The Labour website identifies their 3 priorities as Economic stability, strong national defence and secure borders. There was a time when this would be viewed as the priorities of the Conservative Party. Today’s Conservative Party set itself 5 priorities – 3 about the economy, one about the NHS and one also about securing our borders (from small boats). And the Liberal Democrats… the economy, the NHS and sewage.

    I’m afraid there is a crying need for a party willing to stand up with an offer of transformational change. Why are the Liberal Democrats not willing to take on that task?

  • Steve Trevethan 13th Feb '24 - 2:18pm

    Well commented Katherine Pindar!

    Might H. Q. please let us have some more detail with which contacts with potential voters might become more interesting and persuasive?

  • Paul Barker 13th Feb '24 - 6:57pm

    Parties can say what they want but if they don’t talk about the things The Voters care about then those Voters may just ignore them.
    All 3 Mainstream Parties will be talking about The NHS & The Economy but they will be saying very different things.
    The Tories will in fact say as little as possible about The NHS & The Economy & what they do say will be mostly vacuous slogans – where they can they will try to shift the conversation to Tax Cuts, Immigrants & Culture Wars. They can’t defend their Record because its crap.
    As The Third Party in England & The Fourth in Scotland & Wales we don’t get to decide what the conversation is about – we have to fight to be heard at all.

  • Katharine Pindar 13th Feb '24 - 7:13pm

    In today’s Guardian I have just read that SNP leader Humza Yousaf is to focus on ‘child poverty, fairness and social justice in the coming months, attacking Starmer’s caution and fiscal conservatism, for instance on the two-child benefit cap.’ If only our own leader would take the same line! Does the SNP have a policy like ours, to end deep poverty and the need for food banks within a decade? (see policy F23 For a Fair Deal, passed at Bournemouth – a summary from the York Conference F12 A Fairer Society). Why on earth don’t we proclaim it? (Thanks, Mary and Steve, for the encouragement.)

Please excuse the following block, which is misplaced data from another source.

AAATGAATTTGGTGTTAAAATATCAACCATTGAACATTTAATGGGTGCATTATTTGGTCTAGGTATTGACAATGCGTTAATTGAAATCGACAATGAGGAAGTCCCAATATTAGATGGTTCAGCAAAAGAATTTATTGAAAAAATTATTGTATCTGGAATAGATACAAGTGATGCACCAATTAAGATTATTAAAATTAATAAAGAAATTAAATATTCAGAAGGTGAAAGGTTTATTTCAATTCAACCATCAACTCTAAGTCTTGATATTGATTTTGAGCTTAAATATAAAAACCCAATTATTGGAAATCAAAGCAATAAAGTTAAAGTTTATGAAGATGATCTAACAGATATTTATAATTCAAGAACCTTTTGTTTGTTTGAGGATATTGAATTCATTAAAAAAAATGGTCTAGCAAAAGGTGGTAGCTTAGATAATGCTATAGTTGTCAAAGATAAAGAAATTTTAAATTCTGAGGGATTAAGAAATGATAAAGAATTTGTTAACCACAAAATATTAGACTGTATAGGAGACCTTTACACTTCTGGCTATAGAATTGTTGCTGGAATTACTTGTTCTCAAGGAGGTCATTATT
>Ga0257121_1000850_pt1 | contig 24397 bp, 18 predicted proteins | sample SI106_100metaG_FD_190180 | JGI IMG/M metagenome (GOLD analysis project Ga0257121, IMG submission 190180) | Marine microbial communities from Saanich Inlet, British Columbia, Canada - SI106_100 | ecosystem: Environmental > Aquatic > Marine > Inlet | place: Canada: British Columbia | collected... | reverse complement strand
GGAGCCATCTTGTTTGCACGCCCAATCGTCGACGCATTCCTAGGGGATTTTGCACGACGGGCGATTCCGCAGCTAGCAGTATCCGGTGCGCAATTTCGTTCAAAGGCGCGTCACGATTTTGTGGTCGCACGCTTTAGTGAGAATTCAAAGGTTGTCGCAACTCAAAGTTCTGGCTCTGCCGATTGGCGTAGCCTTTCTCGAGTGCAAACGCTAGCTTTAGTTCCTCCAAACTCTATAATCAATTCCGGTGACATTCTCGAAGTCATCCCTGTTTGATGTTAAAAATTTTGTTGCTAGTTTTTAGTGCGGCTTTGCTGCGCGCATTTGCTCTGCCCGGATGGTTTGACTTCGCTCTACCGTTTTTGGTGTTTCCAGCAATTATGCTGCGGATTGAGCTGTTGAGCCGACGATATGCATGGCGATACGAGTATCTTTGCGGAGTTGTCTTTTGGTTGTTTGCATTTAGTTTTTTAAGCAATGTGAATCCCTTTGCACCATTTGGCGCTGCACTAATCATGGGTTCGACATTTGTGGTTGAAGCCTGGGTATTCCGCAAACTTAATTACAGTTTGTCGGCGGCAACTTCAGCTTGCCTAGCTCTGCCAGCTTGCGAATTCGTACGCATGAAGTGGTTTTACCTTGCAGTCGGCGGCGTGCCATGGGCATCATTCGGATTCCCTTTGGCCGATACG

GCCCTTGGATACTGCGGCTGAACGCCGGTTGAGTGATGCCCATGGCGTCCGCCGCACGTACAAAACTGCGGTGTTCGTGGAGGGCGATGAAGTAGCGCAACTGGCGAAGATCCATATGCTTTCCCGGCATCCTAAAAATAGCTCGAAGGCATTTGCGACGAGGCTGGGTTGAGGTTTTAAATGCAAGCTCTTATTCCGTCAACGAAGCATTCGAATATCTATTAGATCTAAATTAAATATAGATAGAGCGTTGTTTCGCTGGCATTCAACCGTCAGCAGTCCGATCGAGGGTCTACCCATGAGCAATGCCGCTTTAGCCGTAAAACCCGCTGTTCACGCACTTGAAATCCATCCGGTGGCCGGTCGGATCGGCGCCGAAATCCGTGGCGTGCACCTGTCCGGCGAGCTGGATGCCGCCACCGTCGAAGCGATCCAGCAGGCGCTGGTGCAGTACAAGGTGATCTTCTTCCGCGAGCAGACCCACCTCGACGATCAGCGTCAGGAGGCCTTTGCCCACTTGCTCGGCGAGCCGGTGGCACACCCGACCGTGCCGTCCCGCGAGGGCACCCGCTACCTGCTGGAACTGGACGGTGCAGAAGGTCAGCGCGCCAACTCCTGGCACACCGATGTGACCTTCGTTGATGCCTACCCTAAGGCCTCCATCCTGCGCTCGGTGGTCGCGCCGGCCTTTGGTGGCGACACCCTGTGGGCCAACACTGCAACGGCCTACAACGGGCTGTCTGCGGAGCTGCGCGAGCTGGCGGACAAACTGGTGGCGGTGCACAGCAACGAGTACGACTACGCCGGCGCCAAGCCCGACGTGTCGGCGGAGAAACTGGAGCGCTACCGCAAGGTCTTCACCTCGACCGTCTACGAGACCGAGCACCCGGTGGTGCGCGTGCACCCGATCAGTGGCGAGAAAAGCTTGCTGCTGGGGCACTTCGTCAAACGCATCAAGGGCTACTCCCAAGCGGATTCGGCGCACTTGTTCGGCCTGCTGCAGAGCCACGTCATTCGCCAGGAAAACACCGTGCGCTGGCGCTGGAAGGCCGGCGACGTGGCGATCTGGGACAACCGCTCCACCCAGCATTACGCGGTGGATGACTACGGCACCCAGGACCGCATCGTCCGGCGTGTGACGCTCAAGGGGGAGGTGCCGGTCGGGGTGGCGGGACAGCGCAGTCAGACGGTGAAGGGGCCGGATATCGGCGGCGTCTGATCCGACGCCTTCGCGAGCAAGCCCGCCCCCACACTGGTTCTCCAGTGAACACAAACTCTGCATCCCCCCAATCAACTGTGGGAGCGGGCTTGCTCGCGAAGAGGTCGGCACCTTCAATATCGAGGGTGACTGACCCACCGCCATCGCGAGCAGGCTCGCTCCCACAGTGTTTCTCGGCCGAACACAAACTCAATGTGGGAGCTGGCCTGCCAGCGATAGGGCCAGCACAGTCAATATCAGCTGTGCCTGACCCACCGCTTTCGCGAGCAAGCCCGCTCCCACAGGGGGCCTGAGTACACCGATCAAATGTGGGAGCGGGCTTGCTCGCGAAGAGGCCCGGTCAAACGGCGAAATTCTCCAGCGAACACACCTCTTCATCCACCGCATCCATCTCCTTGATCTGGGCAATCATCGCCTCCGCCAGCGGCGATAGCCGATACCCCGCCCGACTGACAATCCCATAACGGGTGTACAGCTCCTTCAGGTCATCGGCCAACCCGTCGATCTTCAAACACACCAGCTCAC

• Nonconformistradical 13th Feb '24 - 7:18pm

    “If you’re not seeing information like that at the moment (and are a party member!) you can sign up for our Campaign Hub”

    Campaign Hub appears to be on google.

    Why should I have to have any dealings with google? An organisation which I wouldn’t dream of trusting with my personal data?

  • Mark Pack,

    When we talk about the cost of living, what do we say we will do?

    We had policies that have ended or will end soon:
    Continuing the Business Energy Bill Relief Scheme until October 2023;
    Cut the Energy Price Guarantee to £1,971 for the average household ending April 2024.
    What are we saying now about these items?

    Are we still saying that we would insulate all Britain’s homes by 2030?

    Are we still saying we will invest £200 billion over five years on environment policies?

  • Roger Crouch 14th Feb '24 - 7:54am

    It is a great pity that no major political party is talking about the importance of investing in schools and lifelong education. You cannot have an effective NHS, a thriving economy or meet the challenges of climate change without a well educated workforce.